Late Quaternary changes in the Westerly Winds over the Southern Ocean

Late Quaternary changes in the Westerly Winds over the Southern Ocean

Start date
30 September, 2013
End date
31 March, 2017
Fieldwork, Isla Hermite, Cape Horn
Fieldwork, Isla Hermite, Cape Horn 56°S, February-March 2015

In this NERC-funded project, we are generating Southern Hemisphere Westerlies (SHW) proxy records from each of the three major sectors of the Southern Ocean, focusing on subantarctic islands situated in the core belt of the SHW.

We are applying a novel diatom proxy for past wind strength independently controlled by a range of standard sedimentological and biogeochemical proxies. The new proxy is based on the direct transfer of sea spray across the islands by wind, and its effect on the salinity of west coast lakes and ponds. This works on sub-Antarctic islands where there is a marked west-east conductivity gradient in water bodies across the island. This conductivity gradient determines which diatom communities are present in the lakes and can be used to reconstruct changes in conductivity through time, and hence past relative wind strength.

We have demonstrated that this approach works at Macquarie Island, Marion Island, Campbell Island and in the Cape Horn archipelago.

In 2016-2017, on the Antarctic Circumpolar Expedition (ACE), we will visit Marion, Crozet, Kerguelen, Heard, Macquarie, Diego Ramirez and South Georgia Islands to recover more peat and lake sediment records from the core belt of the SHW. Find our project here.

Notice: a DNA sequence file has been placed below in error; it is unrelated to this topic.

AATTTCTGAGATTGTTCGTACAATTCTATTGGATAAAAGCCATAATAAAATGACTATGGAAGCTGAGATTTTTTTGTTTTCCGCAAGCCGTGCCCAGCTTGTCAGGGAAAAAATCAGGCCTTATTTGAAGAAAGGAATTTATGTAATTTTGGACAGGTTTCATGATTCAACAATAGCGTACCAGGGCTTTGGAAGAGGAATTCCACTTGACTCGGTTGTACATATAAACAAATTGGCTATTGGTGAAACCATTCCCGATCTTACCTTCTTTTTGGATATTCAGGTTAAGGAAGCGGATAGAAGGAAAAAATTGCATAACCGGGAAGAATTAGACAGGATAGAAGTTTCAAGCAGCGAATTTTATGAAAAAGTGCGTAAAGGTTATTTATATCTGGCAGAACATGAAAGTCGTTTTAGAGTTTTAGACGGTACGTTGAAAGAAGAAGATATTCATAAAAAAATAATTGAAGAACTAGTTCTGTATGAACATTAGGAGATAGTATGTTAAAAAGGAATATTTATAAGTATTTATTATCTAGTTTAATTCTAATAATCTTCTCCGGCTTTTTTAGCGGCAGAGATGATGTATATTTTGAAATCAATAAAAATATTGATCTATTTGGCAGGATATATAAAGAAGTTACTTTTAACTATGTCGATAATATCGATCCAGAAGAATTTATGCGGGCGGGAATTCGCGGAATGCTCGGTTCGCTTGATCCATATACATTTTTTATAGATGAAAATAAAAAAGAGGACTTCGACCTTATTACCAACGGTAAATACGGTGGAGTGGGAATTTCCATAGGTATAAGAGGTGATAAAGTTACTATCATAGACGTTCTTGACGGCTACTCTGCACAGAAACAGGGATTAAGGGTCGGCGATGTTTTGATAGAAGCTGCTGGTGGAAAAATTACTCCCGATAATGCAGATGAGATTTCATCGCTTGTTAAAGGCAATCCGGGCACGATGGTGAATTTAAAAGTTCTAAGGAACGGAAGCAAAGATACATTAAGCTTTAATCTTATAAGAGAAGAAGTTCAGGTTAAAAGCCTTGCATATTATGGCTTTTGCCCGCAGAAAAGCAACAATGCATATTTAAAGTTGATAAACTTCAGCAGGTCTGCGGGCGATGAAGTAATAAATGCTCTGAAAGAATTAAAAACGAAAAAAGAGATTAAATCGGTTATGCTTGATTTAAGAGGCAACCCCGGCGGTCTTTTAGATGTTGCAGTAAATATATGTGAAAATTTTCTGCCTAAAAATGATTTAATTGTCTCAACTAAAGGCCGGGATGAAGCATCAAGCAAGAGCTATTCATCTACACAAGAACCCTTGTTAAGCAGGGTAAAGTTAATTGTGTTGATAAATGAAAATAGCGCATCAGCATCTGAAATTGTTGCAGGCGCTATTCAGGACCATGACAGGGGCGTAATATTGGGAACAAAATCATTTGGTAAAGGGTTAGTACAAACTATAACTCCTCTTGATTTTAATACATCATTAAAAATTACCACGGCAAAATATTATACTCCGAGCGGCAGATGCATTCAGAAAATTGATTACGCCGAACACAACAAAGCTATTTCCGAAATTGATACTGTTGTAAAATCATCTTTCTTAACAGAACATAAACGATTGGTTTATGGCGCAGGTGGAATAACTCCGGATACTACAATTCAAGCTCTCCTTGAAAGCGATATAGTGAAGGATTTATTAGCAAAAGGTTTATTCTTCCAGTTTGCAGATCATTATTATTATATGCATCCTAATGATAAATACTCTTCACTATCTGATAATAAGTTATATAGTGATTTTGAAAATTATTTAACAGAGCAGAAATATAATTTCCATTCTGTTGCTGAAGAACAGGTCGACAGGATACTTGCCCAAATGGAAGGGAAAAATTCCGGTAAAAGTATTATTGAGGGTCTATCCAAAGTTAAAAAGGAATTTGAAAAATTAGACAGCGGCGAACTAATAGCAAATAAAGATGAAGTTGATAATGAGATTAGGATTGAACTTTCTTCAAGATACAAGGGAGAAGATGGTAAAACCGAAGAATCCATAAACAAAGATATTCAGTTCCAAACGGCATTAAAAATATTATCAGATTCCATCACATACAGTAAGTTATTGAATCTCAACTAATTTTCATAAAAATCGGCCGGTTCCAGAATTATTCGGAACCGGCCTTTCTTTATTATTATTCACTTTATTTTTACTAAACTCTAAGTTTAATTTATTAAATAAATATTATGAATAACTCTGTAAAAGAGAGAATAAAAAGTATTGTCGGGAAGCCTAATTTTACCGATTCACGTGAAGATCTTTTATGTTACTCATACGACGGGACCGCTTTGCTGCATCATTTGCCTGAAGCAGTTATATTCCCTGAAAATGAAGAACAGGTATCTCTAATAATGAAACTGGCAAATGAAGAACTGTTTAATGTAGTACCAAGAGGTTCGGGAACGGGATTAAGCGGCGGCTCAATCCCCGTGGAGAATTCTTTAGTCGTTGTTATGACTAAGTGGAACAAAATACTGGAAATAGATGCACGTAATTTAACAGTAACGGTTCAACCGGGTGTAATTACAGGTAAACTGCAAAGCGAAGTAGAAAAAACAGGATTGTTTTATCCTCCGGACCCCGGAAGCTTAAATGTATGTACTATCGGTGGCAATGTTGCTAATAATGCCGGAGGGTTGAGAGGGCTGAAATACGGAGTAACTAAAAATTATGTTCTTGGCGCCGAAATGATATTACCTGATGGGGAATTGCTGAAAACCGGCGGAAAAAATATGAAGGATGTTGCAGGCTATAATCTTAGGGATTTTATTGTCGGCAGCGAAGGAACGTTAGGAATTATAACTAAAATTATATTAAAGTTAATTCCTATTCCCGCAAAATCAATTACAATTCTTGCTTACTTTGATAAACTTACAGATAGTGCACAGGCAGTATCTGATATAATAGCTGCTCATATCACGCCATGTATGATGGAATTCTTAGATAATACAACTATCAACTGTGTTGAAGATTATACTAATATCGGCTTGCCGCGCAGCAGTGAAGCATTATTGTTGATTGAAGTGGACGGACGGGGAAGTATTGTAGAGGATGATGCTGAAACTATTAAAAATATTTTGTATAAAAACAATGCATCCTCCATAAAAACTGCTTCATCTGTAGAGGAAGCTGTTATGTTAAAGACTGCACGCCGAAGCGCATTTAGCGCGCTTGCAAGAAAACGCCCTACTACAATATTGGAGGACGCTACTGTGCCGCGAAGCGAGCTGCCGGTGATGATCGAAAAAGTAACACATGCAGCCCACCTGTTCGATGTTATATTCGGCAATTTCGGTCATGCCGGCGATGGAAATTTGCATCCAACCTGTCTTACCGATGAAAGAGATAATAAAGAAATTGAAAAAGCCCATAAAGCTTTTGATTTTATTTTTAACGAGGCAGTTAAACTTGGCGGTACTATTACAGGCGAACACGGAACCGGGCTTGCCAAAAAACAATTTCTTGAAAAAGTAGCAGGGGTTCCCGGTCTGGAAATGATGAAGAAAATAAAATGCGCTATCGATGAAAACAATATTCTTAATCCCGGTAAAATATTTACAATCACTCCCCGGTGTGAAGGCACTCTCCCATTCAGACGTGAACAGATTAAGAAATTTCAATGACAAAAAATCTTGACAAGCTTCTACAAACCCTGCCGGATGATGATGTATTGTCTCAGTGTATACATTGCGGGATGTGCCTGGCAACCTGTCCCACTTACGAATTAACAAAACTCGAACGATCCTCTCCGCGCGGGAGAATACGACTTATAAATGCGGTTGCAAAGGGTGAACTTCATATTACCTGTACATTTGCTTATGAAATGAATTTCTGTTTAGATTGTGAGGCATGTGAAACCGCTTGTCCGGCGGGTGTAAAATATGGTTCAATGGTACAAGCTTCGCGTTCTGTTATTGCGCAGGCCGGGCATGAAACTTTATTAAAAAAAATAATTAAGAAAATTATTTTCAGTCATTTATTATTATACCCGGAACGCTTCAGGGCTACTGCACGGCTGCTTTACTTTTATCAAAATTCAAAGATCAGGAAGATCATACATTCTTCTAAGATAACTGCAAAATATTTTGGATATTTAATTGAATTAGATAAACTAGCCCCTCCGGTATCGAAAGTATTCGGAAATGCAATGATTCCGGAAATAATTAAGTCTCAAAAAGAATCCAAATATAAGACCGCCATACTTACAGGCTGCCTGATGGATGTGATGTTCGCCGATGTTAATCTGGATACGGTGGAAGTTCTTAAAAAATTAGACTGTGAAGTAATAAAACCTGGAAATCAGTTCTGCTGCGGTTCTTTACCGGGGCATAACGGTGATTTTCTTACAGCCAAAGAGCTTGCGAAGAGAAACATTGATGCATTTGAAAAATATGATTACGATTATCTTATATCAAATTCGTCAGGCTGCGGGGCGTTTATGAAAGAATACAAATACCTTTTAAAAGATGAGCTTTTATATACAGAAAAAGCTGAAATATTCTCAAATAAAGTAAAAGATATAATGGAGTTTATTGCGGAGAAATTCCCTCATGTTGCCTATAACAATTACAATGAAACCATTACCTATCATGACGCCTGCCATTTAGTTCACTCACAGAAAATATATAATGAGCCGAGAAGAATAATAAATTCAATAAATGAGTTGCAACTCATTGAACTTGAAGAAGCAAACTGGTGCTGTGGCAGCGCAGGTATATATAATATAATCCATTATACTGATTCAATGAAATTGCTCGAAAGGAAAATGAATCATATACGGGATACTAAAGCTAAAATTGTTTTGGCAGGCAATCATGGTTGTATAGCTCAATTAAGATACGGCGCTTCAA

Circumantarctic map showing the location of the key SHW project lake sites in blue, superimposed on the core SHW belt in the Southern Ocean. Open blue circles show the additional palaeoclimate records we have retrieved from the subantarctic region.



Lake sediment core from Isla Hermite, Cape Horn, 56°S.

Lake sediment and peat cores provide us with an archive of how an environment has changed over time. Within these sediments, we look at geochemical and sedimentological proxies (e.g. ITRAX, SPECIM, C and N isotopes) and biological records (e.g. diatoms, testate amoebae, pollen) of past climate conditions. These enable us to reconstruct changing lake salinity and westerly wind strength back in time, over millennia. These data will be incorporated into GCM models to develop a better mechanistic understanding of the drivers of SHW evolution.

A stratigraphy from KK2, on Marion Island, 46°S, showing the main transitions in diatom species over the last 850 years, diatom-inferred conductivity, and the changes in geochemical parameters.

Project collaborators

Dr. Krystyna Saunders, Australian Nuclear Science and Technology Organisation (ANSTO) and the University of Bern

Dr. Wim Vyverman, Dr. Elie Verleyen, Dr. Wim van Nieuwenhuyze, Department of Biology, Ghent University

Dr. Dan Charman, Dr. Angela Galego-Sala, Dr. Matt Amesbury, Dr. Tom Roland, Department of Geography, Exeter University

Dr. Martin Grosjean, Oeschger Centre for Climate Change Research, University of Bern

Dr. François de Vleeschouwer, ECO lab, Toulouse

Dr. Zicheng Yu, Earth and Environmental Sciences, Lehigh University

Dr. Nathalie van der Putten, Dr. Svante Björck, Department of Geology, Lund University